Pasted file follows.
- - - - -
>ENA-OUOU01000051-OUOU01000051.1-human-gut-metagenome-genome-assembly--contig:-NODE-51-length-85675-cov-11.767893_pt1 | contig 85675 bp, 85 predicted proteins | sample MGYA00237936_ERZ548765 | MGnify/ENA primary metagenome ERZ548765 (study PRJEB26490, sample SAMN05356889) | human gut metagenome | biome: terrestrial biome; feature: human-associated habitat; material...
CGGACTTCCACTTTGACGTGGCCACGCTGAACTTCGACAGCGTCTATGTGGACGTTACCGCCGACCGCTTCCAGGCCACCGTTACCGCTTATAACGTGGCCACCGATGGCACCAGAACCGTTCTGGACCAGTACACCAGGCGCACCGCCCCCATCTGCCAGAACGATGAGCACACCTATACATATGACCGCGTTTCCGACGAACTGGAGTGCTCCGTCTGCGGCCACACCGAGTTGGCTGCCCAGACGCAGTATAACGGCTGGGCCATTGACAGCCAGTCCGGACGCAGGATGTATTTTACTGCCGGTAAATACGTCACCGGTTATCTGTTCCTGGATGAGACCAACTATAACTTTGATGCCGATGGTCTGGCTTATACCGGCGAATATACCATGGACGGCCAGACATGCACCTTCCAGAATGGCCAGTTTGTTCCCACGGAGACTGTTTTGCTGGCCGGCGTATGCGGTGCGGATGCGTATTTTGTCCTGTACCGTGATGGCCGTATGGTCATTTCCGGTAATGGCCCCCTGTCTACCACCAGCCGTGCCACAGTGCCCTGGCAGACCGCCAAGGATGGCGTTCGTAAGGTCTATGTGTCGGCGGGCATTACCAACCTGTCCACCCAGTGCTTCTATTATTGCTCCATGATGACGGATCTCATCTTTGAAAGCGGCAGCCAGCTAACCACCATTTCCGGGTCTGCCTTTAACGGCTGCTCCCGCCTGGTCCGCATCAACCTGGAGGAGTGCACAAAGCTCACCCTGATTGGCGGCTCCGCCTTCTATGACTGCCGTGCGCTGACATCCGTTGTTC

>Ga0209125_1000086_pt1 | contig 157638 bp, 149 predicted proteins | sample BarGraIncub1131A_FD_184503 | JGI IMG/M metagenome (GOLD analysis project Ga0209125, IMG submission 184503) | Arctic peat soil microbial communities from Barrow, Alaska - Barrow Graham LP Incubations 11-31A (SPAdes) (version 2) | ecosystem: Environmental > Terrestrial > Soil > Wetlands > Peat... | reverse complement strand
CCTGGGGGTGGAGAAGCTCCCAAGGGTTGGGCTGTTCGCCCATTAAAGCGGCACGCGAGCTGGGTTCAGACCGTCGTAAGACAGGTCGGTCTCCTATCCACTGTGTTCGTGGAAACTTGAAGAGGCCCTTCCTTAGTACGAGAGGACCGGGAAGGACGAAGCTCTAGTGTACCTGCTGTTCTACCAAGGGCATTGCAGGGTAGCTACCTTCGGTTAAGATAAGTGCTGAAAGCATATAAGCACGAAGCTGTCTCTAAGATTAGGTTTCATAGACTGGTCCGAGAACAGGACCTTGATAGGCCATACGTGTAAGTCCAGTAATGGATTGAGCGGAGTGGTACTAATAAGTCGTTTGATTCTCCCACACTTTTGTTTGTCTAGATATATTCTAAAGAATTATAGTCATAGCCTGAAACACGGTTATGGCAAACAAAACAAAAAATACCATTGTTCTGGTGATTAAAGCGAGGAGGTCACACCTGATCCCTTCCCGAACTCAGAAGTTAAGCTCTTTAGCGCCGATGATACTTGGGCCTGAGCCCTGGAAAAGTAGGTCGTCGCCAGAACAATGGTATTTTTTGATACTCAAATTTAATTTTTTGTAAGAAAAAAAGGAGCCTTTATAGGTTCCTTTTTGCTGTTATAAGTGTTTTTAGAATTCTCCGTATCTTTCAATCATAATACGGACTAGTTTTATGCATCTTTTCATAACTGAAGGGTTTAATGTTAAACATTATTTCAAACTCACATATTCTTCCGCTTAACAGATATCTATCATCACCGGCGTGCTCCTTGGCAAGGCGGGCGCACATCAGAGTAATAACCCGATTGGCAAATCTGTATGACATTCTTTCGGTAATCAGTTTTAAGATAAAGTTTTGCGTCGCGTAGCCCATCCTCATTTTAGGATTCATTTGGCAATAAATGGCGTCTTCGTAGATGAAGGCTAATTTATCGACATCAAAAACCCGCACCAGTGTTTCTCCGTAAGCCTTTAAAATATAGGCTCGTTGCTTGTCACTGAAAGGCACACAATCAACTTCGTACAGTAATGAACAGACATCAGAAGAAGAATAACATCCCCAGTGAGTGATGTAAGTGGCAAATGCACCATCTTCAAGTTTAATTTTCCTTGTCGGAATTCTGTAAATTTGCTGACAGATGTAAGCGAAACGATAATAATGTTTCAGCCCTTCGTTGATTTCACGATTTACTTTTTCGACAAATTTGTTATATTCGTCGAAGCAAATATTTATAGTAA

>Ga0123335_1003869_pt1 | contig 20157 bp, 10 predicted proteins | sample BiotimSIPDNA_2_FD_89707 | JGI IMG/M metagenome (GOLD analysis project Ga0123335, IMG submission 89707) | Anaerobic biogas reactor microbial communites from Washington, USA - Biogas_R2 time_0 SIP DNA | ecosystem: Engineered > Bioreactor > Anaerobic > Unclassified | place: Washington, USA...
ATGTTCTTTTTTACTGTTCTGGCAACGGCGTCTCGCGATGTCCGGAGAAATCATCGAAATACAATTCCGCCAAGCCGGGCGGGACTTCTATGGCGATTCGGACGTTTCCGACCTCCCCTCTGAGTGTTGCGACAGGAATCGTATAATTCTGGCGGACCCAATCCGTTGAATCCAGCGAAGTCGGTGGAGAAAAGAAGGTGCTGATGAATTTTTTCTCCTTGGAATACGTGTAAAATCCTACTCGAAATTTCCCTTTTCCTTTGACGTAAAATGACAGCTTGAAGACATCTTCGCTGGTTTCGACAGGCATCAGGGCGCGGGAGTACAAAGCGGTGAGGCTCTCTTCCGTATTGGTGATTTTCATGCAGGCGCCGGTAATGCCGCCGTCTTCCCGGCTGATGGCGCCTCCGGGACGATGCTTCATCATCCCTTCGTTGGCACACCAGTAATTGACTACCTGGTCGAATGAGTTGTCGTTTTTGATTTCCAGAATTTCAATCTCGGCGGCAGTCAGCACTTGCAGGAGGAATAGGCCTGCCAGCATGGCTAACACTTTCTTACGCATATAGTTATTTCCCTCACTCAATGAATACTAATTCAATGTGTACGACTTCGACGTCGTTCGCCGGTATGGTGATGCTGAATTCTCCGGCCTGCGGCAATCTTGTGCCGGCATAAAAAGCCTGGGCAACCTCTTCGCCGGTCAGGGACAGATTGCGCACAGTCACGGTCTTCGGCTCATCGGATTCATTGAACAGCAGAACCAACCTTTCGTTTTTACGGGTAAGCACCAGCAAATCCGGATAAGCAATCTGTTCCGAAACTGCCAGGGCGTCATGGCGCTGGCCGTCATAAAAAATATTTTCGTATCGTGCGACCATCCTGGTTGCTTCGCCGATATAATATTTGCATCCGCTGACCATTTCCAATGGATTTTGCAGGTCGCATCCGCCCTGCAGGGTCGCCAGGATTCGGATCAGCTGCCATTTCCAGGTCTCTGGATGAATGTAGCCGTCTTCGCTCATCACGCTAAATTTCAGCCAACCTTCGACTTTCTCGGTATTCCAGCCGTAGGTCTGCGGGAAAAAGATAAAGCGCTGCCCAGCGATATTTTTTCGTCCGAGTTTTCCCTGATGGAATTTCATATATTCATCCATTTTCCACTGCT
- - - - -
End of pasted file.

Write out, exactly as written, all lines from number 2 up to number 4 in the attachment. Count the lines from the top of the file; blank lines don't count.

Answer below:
CGGACTTCCACTTTGACGTGGCCACGCTGAACTTCGACAGCGTCTATGTGGACGTTACCGCCGACCGCTTCCAGGCCACCGTTACCGCTTATAACGTGGCCACCGATGGCACCAGAACCGTTCTGGACCAGTACACCAGGCGCACCGCCCCCATCTGCCAGAACGATGAGCACACCTATACATATGACCGCGTTTCCGACGAACTGGAGTGCTCCGTCTGCGGCCACACCGAGTTGGCTGCCCAGACGCAGTATAACGGCTGGGCCATTGACAGCCAGTCCGGACGCAGGATGTATTTTACTGCCGGTAAATACGTCACCGGTTATCTGTTCCTGGATGAGACCAACTATAACTTTGATGCCGATGGTCTGGCTTATACCGGCGAATATACCATGGACGGCCAGACATGCACCTTCCAGAATGGCCAGTTTGTTCCCACGGAGACTGTTTTGCTGGCCGGCGTATGCGGTGCGGATGCGTATTTTGTCCTGTACCGTGATGGCCGTATGGTCATTTCCGGTAATGGCCCCCTGTCTACCACCAGCCGTGCCACAGTGCCCTGGCAGACCGCCAAGGATGGCGTTCGTAAGGTCTATGTGTCGGCGGGCATTACCAACCTGTCCACCCAGTGCTTCTATTATTGCTCCATGATGACGGATCTCATCTTTGAAAGCGGCAGCCAGCTAACCACCATTTCCGGGTCTGCCTTTAACGGCTGCTCCCGCCTGGTCCGCATCAACCTGGAGGAGTGCACAAAGCTCACCCTGATTGGCGGCTCCGCCTTCTATGACTGCCGTGCGCTGACATCCGTTGTTC

>Ga0209125_1000086_pt1 | contig 157638 bp, 149 predicted proteins | sample BarGraIncub1131A_FD_184503 | JGI IMG/M metagenome (GOLD analysis project Ga0209125, IMG submission 184503) | Arctic peat soil microbial communities from Barrow, Alaska - Barrow Graham LP Incubations 11-31A (SPAdes) (version 2) | ecosystem: Environmental > Terrestrial > Soil > Wetlands > Peat... | reverse complement strand
CCTGGGGGTGGAGAAGCTCCCAAGGGTTGGGCTGTTCGCCCATTAAAGCGGCACGCGAGCTGGGTTCAGACCGTCGTAAGACAGGTCGGTCTCCTATCCACTGTGTTCGTGGAAACTTGAAGAGGCCCTTCCTTAGTACGAGAGGACCGGGAAGGACGAAGCTCTAGTGTACCTGCTGTTCTACCAAGGGCATTGCAGGGTAGCTACCTTCGGTTAAGATAAGTGCTGAAAGCATATAAGCACGAAGCTGTCTCTAAGATTAGGTTTCATAGACTGGTCCGAGAACAGGACCTTGATAGGCCATACGTGTAAGTCCAGTAATGGATTGAGCGGAGTGGTACTAATAAGTCGTTTGATTCTCCCACACTTTTGTTTGTCTAGATATATTCTAAAGAATTATAGTCATAGCCTGAAACACGGTTATGGCAAACAAAACAAAAAATACCATTGTTCTGGTGATTAAAGCGAGGAGGTCACACCTGATCCCTTCCCGAACTCAGAAGTTAAGCTCTTTAGCGCCGATGATACTTGGGCCTGAGCCCTGGAAAAGTAGGTCGTCGCCAGAACAATGGTATTTTTTGATACTCAAATTTAATTTTTTGTAAGAAAAAAAGGAGCCTTTATAGGTTCCTTTTTGCTGTTATAAGTGTTTTTAGAATTCTCCGTATCTTTCAATCATAATACGGACTAGTTTTATGCATCTTTTCATAACTGAAGGGTTTAATGTTAAACATTATTTCAAACTCACATATTCTTCCGCTTAACAGATATCTATCATCACCGGCGTGCTCCTTGGCAAGGCGGGCGCACATCAGAGTAATAACCCGATTGGCAAATCTGTATGACATTCTTTCGGTAATCAGTTTTAAGATAAAGTTTTGCGTCGCGTAGCCCATCCTCATTTTAGGATTCATTTGGCAATAAATGGCGTCTTCGTAGATGAAGGCTAATTTATCGACATCAAAAACCCGCACCAGTGTTTCTCCGTAAGCCTTTAAAATATAGGCTCGTTGCTTGTCACTGAAAGGCACACAATCAACTTCGTACAGTAATGAACAGACATCAGAAGAAGAATAACATCCCCAGTGAGTGATGTAAGTGGCAAATGCACCATCTTCAAGTTTAATTTTCCTTGTCGGAATTCTGTAAATTTGCTGACAGATGTAAGCGAAACGATAATAATGTTTCAGCCCTTCGTTGATTTCACGATTTACTTTTTCGACAAATTTGTTATATTCGTCGAAGCAAATATTTATAGTAA